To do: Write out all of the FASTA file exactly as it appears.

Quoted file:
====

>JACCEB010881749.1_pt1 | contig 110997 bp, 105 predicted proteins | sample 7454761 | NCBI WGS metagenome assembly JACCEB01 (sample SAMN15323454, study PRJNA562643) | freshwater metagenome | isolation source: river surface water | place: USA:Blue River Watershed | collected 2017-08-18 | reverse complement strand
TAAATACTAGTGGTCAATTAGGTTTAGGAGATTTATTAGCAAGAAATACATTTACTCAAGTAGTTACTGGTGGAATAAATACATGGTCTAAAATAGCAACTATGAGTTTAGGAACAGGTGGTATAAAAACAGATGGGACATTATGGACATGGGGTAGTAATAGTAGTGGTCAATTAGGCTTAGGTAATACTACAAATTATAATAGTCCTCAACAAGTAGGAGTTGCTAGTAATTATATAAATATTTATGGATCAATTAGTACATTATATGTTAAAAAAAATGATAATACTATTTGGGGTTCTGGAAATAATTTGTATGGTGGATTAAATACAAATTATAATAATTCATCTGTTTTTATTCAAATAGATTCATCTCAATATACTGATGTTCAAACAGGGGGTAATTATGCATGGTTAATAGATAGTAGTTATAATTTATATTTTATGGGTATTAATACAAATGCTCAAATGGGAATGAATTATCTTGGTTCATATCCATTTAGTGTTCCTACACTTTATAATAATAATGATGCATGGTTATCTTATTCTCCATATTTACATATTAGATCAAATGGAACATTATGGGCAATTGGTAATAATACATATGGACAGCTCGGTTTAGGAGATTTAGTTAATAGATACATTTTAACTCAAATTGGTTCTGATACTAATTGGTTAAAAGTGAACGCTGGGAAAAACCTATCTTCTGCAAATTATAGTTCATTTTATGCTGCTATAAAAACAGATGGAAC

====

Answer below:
>JACCEB010881749.1_pt1 | contig 110997 bp, 105 predicted proteins | sample 7454761 | NCBI WGS metagenome assembly JACCEB01 (sample SAMN15323454, study PRJNA562643) | freshwater metagenome | isolation source: river surface water | place: USA:Blue River Watershed | collected 2017-08-18 | reverse complement strand
TAAATACTAGTGGTCAATTAGGTTTAGGAGATTTATTAGCAAGAAATACATTTACTCAAGTAGTTACTGGTGGAATAAATACATGGTCTAAAATAGCAACTATGAGTTTAGGAACAGGTGGTATAAAAACAGATGGGACATTATGGACATGGGGTAGTAATAGTAGTGGTCAATTAGGCTTAGGTAATACTACAAATTATAATAGTCCTCAACAAGTAGGAGTTGCTAGTAATTATATAAATATTTATGGATCAATTAGTACATTATATGTTAAAAAAAATGATAATACTATTTGGGGTTCTGGAAATAATTTGTATGGTGGATTAAATACAAATTATAATAATTCATCTGTTTTTATTCAAATAGATTCATCTCAATATACTGATGTTCAAACAGGGGGTAATTATGCATGGTTAATAGATAGTAGTTATAATTTATATTTTATGGGTATTAATACAAATGCTCAAATGGGAATGAATTATCTTGGTTCATATCCATTTAGTGTTCCTACACTTTATAATAATAATGATGCATGGTTATCTTATTCTCCATATTTACATATTAGATCAAATGGAACATTATGGGCAATTGGTAATAATACATATGGACAGCTCGGTTTAGGAGATTTAGTTAATAGATACATTTTAACTCAAATTGGTTCTGATACTAATTGGTTAAAAGTGAACGCTGGGAAAAACCTATCTTCTGCAAATTATAGTTCATTTTATGCTGCTATAAAAACAGATGGAAC